Groups Seek to Close Superfund Law Loophole
Move will save taxpayers billions, discourage polluting practices
Lisa Evans, Earthjustice, (781) 631-4119
Environmental groups are fighting to close a loophole currently allowing mining companies and other polluting industries to skip out on costly cleanups by declaring bankruptcy.
The public interest law firm Earthjustice filed a lawsuit today representing groups in Illinois, New Mexico, Nevada, and Idaho working to keep their communities and natural resources safe from sites contaminated by mining and other polluting industries.
“If we are successful, it will not only save taxpayers billions, it will encourage companies to avoid costly cleanups altogether by adopting more responsible practices,” said Earthjustice attorney Lisa Evans. “The absence of regulations makes it easy for irresponsible companies in certain polluting industries to walk away from contaminated sites. This lawsuit will fix that problem.”
Today’s lawsuit comes on the heels of an announcement that chemical manufacturer W.R. Grace will pay a $250 million fine reimbursing the federal government for cleanup of asbestos contamination in Libby, Montana. But even this record-setting fine is not likely to cover the entire cost of cleanup. Today’s lawsuit would make sure companies like W.R. Grace set aside sufficient funds to pay for the environmental damage they create and encourage them to act more responsibly in the first place.
The lawsuit also comes as the U.S. Senate takes up the issue of abandoned mines in committee today. The House of Representatives approved a measure last fall requiring operators of gold, silver, and other hardrock mines to post a bond to cover future cleanup costs before receiving a permit to mine on public lands. The Senate is expected to introduce a companion bill this session.
“Whether mining reform succeeds in the Senate or in the courts, we’re working to make sure industries practice an important lesson we all learned in kindergarten: you must be responsible and clean up after yourself and clean up after yourself,” said John Robison, Public Lands Director of Idaho Conservation League. “Both phosphate and hardrock mines have contaminated Idaho streams with toxic mine waste and left taxpayers footing the bill. Properly bonding mining operations will help keep mine waste from polluting our streams and rivers.”
The hardrock mining industry uses and unearths large quantities of harmful toxins such as cyanide, lead, arsenic, and mercury in the mining process and has polluted more than 40 percent of western watershed headwaters. Last month, the Environmental Protection Agency released federal pollution data showing the metal mining industry remains the nation’s largest polluter, claiming all top five polluting facilities, and had the largest increase (47 million pounds) of any industry in toxic releases and disposal.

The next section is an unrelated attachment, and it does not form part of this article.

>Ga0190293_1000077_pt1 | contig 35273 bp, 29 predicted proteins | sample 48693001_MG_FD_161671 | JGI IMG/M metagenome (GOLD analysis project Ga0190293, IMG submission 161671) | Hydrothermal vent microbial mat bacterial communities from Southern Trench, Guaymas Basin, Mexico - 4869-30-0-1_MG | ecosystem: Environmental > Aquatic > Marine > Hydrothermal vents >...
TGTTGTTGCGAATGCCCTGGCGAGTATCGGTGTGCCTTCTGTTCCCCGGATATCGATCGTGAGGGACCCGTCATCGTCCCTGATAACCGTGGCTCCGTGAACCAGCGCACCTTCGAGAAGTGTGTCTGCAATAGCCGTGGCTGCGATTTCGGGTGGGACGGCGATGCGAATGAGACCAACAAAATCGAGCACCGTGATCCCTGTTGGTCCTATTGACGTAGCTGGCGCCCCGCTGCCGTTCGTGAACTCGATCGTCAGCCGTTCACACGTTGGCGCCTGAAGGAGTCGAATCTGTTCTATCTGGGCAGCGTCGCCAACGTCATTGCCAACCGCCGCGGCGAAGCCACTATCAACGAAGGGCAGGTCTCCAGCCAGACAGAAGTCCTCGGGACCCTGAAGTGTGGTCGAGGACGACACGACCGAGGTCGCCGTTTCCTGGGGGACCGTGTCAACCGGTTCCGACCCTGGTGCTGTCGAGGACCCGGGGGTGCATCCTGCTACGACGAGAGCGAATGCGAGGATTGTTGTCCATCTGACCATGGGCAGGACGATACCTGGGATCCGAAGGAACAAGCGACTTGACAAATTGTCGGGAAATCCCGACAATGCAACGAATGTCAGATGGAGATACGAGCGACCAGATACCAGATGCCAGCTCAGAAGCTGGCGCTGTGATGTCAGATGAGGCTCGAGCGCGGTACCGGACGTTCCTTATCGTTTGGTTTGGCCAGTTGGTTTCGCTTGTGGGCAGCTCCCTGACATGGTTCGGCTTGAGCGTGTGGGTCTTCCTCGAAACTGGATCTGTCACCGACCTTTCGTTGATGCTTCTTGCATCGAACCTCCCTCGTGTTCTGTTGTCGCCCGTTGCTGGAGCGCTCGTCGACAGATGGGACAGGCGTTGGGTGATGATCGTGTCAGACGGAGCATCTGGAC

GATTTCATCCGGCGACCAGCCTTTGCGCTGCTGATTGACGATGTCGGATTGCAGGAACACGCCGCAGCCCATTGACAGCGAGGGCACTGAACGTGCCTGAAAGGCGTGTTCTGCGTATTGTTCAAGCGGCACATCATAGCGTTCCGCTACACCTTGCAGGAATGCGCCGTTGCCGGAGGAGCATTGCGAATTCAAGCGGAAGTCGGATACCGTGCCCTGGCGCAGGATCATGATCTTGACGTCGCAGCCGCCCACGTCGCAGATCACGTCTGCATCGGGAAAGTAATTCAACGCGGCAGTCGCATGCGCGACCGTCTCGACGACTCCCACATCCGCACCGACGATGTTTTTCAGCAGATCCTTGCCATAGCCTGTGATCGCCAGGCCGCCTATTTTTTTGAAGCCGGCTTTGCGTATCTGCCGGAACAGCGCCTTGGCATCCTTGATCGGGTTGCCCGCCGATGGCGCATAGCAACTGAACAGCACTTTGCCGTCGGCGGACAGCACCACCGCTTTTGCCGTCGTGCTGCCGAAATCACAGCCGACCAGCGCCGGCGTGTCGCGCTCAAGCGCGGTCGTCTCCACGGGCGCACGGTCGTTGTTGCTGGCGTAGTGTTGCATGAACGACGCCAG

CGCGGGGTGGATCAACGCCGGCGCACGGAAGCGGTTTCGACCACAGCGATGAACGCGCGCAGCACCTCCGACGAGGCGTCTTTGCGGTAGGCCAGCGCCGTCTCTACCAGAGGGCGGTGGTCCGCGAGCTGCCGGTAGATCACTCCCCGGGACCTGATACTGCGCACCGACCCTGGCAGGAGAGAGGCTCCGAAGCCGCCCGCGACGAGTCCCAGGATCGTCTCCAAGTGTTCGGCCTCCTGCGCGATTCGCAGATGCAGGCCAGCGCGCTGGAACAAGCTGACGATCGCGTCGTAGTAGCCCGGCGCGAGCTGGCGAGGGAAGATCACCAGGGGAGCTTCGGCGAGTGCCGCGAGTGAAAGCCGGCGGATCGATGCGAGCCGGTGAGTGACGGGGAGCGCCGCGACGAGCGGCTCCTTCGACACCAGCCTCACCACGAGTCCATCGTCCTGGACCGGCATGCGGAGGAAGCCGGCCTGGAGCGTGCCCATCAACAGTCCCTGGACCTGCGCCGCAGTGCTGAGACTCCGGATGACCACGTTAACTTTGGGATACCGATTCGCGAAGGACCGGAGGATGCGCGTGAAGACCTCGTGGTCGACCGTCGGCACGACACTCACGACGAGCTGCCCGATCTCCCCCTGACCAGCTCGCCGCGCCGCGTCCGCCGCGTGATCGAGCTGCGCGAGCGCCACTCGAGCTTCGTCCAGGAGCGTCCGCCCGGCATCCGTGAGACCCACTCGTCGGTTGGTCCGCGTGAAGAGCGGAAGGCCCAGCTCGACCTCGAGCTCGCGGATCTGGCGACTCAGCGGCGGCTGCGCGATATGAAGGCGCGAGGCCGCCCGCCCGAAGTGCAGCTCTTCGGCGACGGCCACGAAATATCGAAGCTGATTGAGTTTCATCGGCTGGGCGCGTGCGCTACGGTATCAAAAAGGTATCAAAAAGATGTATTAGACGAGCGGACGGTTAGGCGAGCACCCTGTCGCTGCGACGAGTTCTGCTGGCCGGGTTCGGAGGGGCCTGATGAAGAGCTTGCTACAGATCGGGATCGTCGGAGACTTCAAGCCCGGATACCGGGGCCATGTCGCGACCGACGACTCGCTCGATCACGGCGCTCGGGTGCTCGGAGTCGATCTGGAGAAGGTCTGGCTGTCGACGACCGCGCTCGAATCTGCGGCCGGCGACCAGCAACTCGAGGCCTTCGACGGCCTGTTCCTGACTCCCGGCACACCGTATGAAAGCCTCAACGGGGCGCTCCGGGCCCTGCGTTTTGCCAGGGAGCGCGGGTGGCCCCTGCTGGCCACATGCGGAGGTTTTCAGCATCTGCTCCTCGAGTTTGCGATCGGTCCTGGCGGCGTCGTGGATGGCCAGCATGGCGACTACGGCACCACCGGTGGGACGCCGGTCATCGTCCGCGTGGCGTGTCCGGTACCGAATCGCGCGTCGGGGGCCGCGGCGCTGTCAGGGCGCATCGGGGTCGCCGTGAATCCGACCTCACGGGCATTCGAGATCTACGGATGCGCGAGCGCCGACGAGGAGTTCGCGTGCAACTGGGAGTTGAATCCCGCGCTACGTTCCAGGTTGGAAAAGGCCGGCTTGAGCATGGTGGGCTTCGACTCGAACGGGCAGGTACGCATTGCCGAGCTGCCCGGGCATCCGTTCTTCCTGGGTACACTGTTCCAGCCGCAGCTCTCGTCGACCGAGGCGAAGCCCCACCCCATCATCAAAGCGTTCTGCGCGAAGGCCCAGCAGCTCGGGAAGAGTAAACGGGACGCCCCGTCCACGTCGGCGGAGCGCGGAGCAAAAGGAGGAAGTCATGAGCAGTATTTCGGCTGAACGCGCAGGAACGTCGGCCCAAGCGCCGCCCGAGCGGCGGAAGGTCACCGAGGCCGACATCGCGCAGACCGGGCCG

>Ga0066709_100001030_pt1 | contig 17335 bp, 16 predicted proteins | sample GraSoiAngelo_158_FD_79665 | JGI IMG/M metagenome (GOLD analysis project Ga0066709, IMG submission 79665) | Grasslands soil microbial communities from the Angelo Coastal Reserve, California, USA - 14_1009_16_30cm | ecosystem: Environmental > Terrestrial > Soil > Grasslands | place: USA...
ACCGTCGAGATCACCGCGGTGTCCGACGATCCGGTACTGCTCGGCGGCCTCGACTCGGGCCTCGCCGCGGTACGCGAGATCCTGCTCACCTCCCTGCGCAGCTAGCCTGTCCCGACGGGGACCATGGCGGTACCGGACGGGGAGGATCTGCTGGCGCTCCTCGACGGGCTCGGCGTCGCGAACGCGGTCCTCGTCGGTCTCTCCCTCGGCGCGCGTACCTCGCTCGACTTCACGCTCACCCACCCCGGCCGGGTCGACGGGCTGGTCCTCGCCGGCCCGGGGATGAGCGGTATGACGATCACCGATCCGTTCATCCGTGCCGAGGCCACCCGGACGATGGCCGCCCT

In 2004, the EPA reported that the 145 hardrock mining sites listed in EPA’s superfund database had an estimated cleanup cost of $22.6 billion. Of that, EPA estimated that approximately $13.8 billion (61 percent) could not be paid for by the polluter. A large portion of this burden will likely fall to taxpayers.
One of those Superfund sites is the Molycorp/Chevron Mining molybdenum mine near Questa, New Mexico. The Taos-based organization Amigos Bravos has long called for Molycorp to take responsibility for the toxins it released during the mine’s 40-year history, contaminating the Red River and nearby groundwater aquifers. In 2002, after much of the damage was already done, the company agreed to set aside $152 million for cleanup. But total cleanup costs could reach $400 million and observers wonder if the scale of destruction would have been less if Molycorp knew at the outset it would be held responsible.
“If companies aren’t on the line to clean up after themselves, there’s no incentive for them to improve their waste management practices,” said Brian Shields, executive director of Amigos Bravos. “We hope this legal action will encourage mine operators to act more responsibly.”
In Nevada, 27 mining companies had declared bankruptcy as of July 2000, creating some of the country’s highest potential taxpayer liability.
“We’re still grappling with the legacy of bankruptcies from the 1990s,” said Dan Randolph, executive director of Great Basin Resource Watch. “Given the frantic pace of mining today, if we had another rash of bankruptcies, the cleanup costs would be massive, not to mention the scale of environmental devastation.”
Environmental damage is not limited to mining. In Illinois, communities face potential water contamination from industrial waste generated by coal-fired power plants that is dumped in surface coal mines.
“Peabody Coal plans to dump 60 million tons of coal combustion waste in a coal mine near farms and homes,” said Kathy Andria, Waste & Recycling chair of the Illinois chapter of Sierra Club. “It is critical that the money be available for cleanup if this toxic waste pollutes our water. Current coal mining bonds are inadequate to pay for cleanup.”
Although many industries that handle hazardous materials are subject to bonding requirements under federal hazardous waste laws, numerous industries such as hardrock mining, electric utilities, metal finishers, solvent and battery recyclers and wood treatment facilities are not. These industries fall through the gap between two of the country’s most important hazardous waste cleanup laws: the Superfund law and the Resource Conservation and Recovery Act (RCRA). When the Superfund law was passed in 1980, lawmakers gave EPA five years to address this discrepancy. More than 20 years later, EPA still has not acted. Today’s legal action asks that they perform this long overdue task.
Read the complaint (PDF)
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